There were worse fates than facing Texas in the Sugar Bowl. When Georgia came within an eyelash of beating Alabama in the 2012 SEC championship game, which served as a de facto play-in to the BCS title tilt, the Bulldogs didn’t land in one of the BCS-affiliated games. They fell to the Capital One Bowl against Nebraska, while Florida – which Georgia had beaten – wound up losing to Louisville in the Sugar.
This Sugar was a New Year’s Six game in prime time Jan. 1, and Texas is not nobody. It stands with Georgia, as Longhorns coach Tom Herman said Monday, on college football’s short list of “major national brands.” People would watch this game. They mightn’t remember its winner, but they’d watch.
For Kirby Smart, though, the Sugar has needed some selling. His Bulldogs had come so close to winning a second consecutive SEC title and thereby qualifying for the College Football Playoff for a second year running that anything less would constitute a comedown. Smart had lobbied for his team to crack the field of four – it wound up No. 5 – and the weak showings by No. 3 Notre Dame and No. 4 Oklahoma in Saturday’s semis touched off a storm of social-media crowing, some of it from Bulldog Nation, but much from the Bulldogs themselves.
When Georgia players met the media Sunday morning, they expressed no such righteous indignation. They surely had been ordered to tone it down, doubtless because they still had a game to play and a worthy opponent to confront. If the Bulldogs were to come out New Year’s night and – apologies for the tangled metaphor – lay an egg, they’d leave the rainy Crescent City with egg on their faces.
Here was Smart on Monday, responding to a question as to whether Georgia should have made the CFP: “Our concern, as you well know, is with Texas. And everything that we'll be judged on is how we finish, and we want to finish the right way. And we want to play our best football game at the end of the year, which is tomorrow night.”
Coaches live in fear of how their teams will treat a bowl. Everyone in the playoff is primed, but the non-playoff postseason games often hinge on which team is happier to be there and has more to prove. For Texas, this marked the first bowl appearance outside the Lone Star State since Dec. 28, 2011, when the opponent was California and the Holiday Bowl the venue. The Longhorns hadn’t won 10 games in a season since 2009, when they lost to Alabama for the BCS title. Last year they finished 7-6 after beating Missouri in the Texas Bowl. They were, in a word, hungry.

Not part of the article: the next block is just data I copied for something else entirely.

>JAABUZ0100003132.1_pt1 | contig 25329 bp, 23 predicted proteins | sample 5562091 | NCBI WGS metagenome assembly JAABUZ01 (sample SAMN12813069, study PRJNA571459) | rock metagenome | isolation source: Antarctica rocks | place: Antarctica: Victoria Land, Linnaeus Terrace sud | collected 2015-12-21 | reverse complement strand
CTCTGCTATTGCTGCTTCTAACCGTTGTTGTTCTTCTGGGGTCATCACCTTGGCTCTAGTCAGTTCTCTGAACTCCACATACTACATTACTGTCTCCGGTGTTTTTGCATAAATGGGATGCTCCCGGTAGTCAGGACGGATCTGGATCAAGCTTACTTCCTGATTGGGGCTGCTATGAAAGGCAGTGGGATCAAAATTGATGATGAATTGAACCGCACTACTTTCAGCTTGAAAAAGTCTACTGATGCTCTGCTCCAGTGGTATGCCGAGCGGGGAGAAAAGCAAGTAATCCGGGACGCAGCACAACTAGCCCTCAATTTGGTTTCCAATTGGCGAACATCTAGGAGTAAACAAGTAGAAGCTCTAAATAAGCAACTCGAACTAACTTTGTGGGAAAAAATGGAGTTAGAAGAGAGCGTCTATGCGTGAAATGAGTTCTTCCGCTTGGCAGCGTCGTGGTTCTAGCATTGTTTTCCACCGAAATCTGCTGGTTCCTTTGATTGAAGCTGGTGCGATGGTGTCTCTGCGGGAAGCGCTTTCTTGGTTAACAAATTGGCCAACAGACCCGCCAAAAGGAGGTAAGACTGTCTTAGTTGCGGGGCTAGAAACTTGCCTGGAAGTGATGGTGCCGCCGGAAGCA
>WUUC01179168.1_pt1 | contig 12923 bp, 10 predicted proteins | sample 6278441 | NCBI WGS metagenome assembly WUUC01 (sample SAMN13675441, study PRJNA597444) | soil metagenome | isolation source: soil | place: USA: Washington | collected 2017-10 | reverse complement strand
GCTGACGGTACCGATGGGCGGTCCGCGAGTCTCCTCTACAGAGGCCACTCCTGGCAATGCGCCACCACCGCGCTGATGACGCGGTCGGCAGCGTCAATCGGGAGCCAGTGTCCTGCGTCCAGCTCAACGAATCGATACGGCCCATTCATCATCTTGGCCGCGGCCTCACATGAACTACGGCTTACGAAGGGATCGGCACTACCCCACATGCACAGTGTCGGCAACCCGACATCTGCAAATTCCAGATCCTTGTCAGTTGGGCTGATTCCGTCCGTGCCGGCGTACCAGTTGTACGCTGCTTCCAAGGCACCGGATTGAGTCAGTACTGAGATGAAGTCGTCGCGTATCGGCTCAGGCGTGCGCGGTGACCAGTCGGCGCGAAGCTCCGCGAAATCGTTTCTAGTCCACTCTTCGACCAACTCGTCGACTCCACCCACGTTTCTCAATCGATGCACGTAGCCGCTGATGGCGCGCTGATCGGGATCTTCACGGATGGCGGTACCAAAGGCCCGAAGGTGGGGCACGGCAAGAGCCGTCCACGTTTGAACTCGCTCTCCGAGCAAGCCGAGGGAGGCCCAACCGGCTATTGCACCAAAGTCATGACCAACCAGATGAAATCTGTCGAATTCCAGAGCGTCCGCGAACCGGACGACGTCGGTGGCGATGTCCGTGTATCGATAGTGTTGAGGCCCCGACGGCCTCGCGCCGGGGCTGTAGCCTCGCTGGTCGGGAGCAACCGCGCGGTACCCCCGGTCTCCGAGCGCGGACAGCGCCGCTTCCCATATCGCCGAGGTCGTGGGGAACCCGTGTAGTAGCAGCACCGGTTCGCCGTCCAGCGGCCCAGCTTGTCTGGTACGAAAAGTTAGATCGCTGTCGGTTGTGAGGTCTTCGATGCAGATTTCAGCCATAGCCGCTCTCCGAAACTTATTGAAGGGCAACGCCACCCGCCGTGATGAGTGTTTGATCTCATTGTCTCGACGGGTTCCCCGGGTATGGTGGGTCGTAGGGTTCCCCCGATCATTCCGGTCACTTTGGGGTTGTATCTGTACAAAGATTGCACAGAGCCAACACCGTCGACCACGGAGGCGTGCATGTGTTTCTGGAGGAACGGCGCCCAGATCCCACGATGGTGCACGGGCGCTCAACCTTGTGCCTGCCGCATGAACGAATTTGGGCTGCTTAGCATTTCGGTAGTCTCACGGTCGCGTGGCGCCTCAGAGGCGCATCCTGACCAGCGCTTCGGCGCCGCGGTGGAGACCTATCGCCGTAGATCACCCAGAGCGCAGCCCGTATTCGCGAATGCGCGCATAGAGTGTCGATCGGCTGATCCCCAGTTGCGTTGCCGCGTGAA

Georgia believes it coulda/shoulda been playing for another national title. In the attempt to snap his men to attention, Smart laid it on thick Sunday. “The opportunity in front of our team is as grand as there is, as there can be, because for our guys they're looking at it as an opportunity to play to a standard, to make a statement, to play to the excellence that we try to create at the University of Georgia. They've got an opportunity to do that against one of the top programs in the country.”
Some of that was even true. Still, the month after the latest near-miss against Alabama has been fraught with intrigue. The ballyhooed freshman quarterback Justin Fields has placed his name in the NCAA transfer protocol. The All-American cornerback Deandre Baker is skipping this game so as not to get hurt ahead of the NFL draft. Several juniors – tailback Elijah Holyfield and tight end Isaac Nauta among them – are considering whether to make themselves draft-available. Even Smart conceded that the past four weeks had been “wild and crazy.”
There seemed little question that Georgia was more talented than Texas. And yet: When last these teams met, the more gifted team lost. That was on Jan. 2, 1984, in the Cotton Bowl. Texas entered ranked No. 2 in the land, which would become a bigger deal that night when No. 1 Nebraska was upset 31-30 by No. 5 Miami, which was rewarded with the national title.
The Bulldogs entered the game 9-1-1 and ranked No. 7 in their first post-Herschel season, but the feeling was that they’d overachieved – they were beaten 13-7 at Sanford Stadium by Auburn in the game that gave the Tigers the SEC title – and would stand little chance against Texas in Texas. The Longhorns led 9-3 with 4-1/2 minutes remaining when Craig Curry muffed a punt. Georgia’s Gary Moss recovered at the Texas 23.
Two plays later, it was third-and-4 at the 17. The Bulldogs had converted only one of 13 third downs. Quarterback John Lastinger faked a handoff and spun right. The pride of Valdosta broke through the line and outran safety Jerry Gray, since enshrined in the College Football Hall of Fame, to the pylon. Georgia would win 10-9. Texas’ chance at a national title was gone.
Of all Vince Dooley’s famous upsets, that Cotton Bowl ranked second to none. Conversely, the Austin American-Statesman declared Curry’s flub the most heartbreaking Texas sports moment of the 20th century. (Ahead of the Longhorns’ two title-denying Cotton Bowl losses to Notre Dame and the Dallas Cowboys losing three Super Bowls by a total of 11 points, not to mention two last-gasp NFL title defeats against Green Bay.)
The better team didn’t win that Cotton Bowl. Georgia managed just 215 yards, but it scored one more point. That’s the sort of result that Smart and staff had been working like mad to prevent. Human nature, however, can be the toughest of all foes. After another Bama disappointment and wild and crazy December, the Bulldogs would gladly have settled for a nice serene NOLA victory.
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